Aviation’s climate pledges contradicted by huge growth forecasts

aviation’s-climate-pledges-contradicted-by-huge-growth-forecasts

Aviation’s climate pledges contradicted by huge growth forecasts

Aviation’s climate pledges contradicted by huge growth forecasts
2021-12-02 10:39:00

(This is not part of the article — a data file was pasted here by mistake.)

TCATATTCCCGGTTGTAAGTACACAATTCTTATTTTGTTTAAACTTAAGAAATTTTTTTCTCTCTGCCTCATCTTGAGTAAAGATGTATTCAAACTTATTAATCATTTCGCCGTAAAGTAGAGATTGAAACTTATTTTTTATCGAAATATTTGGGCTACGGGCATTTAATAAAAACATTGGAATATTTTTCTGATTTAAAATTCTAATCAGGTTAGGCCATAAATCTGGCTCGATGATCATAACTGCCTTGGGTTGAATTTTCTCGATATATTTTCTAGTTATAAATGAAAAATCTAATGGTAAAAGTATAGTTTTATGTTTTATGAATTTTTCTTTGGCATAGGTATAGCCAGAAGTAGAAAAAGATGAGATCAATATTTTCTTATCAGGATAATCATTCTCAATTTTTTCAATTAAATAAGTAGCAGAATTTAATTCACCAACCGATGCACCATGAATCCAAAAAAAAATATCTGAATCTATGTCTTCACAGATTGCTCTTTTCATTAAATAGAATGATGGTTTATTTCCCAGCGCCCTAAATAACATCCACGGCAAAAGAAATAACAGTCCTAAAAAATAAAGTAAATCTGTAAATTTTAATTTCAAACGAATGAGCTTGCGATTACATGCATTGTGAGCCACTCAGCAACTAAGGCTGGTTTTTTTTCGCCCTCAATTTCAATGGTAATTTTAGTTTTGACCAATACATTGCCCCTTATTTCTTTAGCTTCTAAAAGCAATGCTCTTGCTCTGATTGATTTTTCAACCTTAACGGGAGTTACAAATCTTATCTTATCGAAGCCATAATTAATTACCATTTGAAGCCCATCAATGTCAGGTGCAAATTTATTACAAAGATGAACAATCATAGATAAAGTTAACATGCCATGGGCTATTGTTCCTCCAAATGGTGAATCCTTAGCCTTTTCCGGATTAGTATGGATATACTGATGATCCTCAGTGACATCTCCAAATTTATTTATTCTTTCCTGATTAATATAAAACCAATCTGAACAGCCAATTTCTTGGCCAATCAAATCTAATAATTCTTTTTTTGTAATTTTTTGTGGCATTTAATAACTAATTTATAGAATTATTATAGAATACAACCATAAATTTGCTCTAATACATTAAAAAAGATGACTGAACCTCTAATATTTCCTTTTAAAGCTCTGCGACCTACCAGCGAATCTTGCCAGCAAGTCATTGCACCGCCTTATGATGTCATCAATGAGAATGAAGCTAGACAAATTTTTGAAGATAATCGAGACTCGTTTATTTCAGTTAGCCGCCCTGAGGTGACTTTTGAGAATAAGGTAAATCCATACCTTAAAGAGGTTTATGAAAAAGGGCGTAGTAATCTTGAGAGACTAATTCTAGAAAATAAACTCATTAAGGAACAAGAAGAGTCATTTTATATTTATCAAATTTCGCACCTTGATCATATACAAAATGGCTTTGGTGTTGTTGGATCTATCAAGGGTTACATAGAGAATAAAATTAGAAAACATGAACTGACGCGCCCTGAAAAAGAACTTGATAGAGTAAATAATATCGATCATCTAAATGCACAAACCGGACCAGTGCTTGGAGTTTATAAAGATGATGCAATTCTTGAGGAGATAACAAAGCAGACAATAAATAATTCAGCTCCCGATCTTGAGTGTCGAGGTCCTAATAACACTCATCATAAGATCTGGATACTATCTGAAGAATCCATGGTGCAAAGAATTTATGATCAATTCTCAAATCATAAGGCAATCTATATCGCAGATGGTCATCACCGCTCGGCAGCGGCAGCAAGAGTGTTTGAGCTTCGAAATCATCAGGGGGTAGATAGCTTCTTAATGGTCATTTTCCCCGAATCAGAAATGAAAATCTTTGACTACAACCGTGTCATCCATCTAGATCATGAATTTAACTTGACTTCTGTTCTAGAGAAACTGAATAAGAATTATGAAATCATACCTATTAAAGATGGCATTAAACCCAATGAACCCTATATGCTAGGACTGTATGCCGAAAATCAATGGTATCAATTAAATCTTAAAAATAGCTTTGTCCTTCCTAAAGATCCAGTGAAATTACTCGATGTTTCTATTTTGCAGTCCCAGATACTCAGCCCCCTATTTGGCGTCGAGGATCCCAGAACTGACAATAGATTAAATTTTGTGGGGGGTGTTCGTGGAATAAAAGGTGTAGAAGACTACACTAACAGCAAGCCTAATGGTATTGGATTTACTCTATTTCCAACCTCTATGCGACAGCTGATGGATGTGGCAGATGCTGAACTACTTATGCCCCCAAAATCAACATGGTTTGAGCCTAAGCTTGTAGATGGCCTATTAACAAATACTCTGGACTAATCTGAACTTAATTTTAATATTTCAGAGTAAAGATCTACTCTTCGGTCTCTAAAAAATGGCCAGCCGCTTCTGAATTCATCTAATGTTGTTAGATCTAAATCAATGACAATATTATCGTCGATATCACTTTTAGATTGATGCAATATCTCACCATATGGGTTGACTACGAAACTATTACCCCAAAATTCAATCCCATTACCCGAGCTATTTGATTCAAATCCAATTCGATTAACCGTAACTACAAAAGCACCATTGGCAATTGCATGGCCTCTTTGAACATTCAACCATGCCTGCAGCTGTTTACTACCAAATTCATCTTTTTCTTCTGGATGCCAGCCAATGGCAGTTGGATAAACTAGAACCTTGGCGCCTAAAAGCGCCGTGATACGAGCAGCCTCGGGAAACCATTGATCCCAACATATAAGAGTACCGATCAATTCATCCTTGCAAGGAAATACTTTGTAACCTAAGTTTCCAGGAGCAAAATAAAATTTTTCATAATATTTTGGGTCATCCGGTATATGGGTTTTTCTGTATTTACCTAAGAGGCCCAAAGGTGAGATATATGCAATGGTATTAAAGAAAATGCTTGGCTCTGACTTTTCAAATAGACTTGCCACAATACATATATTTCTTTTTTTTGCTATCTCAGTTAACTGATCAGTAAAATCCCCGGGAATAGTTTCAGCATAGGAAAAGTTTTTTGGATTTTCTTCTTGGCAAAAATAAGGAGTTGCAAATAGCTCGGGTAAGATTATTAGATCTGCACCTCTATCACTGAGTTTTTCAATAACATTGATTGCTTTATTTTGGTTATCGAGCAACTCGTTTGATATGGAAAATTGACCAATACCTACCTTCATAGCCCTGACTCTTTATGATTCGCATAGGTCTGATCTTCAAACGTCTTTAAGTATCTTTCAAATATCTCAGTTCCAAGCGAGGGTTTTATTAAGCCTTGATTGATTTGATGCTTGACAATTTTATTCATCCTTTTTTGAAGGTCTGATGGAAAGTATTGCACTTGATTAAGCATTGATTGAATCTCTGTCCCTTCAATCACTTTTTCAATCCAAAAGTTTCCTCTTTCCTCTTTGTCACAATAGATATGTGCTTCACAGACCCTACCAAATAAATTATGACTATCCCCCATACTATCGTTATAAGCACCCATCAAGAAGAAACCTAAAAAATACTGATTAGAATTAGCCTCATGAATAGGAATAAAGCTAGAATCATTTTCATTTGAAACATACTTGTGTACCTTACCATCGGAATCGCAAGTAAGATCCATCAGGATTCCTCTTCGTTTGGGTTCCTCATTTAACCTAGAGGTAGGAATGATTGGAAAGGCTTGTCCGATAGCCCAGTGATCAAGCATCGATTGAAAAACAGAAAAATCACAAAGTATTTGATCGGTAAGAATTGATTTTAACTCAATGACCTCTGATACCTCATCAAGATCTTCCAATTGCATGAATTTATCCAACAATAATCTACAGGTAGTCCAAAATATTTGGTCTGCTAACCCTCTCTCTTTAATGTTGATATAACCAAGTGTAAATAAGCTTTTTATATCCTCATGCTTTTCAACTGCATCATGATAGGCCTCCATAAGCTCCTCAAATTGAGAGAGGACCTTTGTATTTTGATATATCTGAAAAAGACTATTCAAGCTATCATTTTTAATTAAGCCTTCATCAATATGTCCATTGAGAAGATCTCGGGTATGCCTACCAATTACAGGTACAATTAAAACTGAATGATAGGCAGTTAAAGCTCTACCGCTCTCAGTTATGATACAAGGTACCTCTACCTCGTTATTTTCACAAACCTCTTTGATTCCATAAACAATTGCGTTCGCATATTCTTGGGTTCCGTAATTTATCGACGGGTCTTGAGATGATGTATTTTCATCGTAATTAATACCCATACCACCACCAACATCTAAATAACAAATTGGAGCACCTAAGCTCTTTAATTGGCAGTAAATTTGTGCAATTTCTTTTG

The aviation industry is aiming for “carbon neutrality by 2050” while continuing to expand. While it hopes to make small reductions in carbon per passenger kilometre travelled, by efficiency gains and novel energy sources, most of the “carbon neutrality” would have to be from offsets, or carbon storage.  There are currently no viable means of propelling commercial airlines large distances, without causing the emission of a lot of carbon. That situation is unlikely to change for at least another 40 years. In the meantime, it is imperative that global carbon emissions reduce fast, year by year, from now onwards.  Not from 2050.  Transport & Environment says relying on ICAO and its CORSIA (ineffective) scheme to achieve net-zero in the long-term will be just another distraction from real measures to clean up flying in the near term. Relying on rapid deployment of yet-to-be-deployed Sustainable Aviation Fuels (SAF) and zero-emissions technology is harmful, as large-scale deployment is many years away. Assuming solutions are just around the corner would unjustifiably, and damagingly, allow high levels of air travel to continue.  Flying less is the most effective way to reduce aviation emissions. Tweet   Aviation’s climate pledges contradicted by huge growth forecasts NOVEMBER 26, 2021 By Transport & Environment (T&E) Can the aviation sector honour its pledge of carbon neutrality by 2050 while continuing to expand? In the the next two decades, Airbus sees the need for some 39,000 new passenger and cargo aircraft. Yet the company claims that continued improvements in fleet efficiency, sustainable fuels, and propulsion technologies will make the sector’s 2050 net zero objective possible. Progress on these measures so far is slow, which, T&E says, casts doubt on the industry’s ability to reach its mid-decade zero-emission targets. Recent pledges made at COP offer no reassurances. Relying on ICAO and its carbon offsetting scheme to achieve net-zero in the long-term will be just another distraction from real measures to clean up flying in the near term, warns T&E. Relying too heavily on yet to be deployed Sustainable Aviation Fuels (SAF) and zero-emissions technology could also prove harmful, given that their large-scale deployment is many years away.  Andrew Murphy, aviation director at T&E, said: “It will take years to ramp up SAF production and even longer to develop zero-emissions propulsion technology. Right now, flying less is the most effective way to reduce aviation emissions.” Back in 2010 IATA, a trade association of the world’s airlines, committed to using 10% sustainable aviation fuels (SAF) by 2017. Twelve years later, the sector’s emissions are still expected to triple by 2050 and the current use of SAFs in the EU is estimated to be ju

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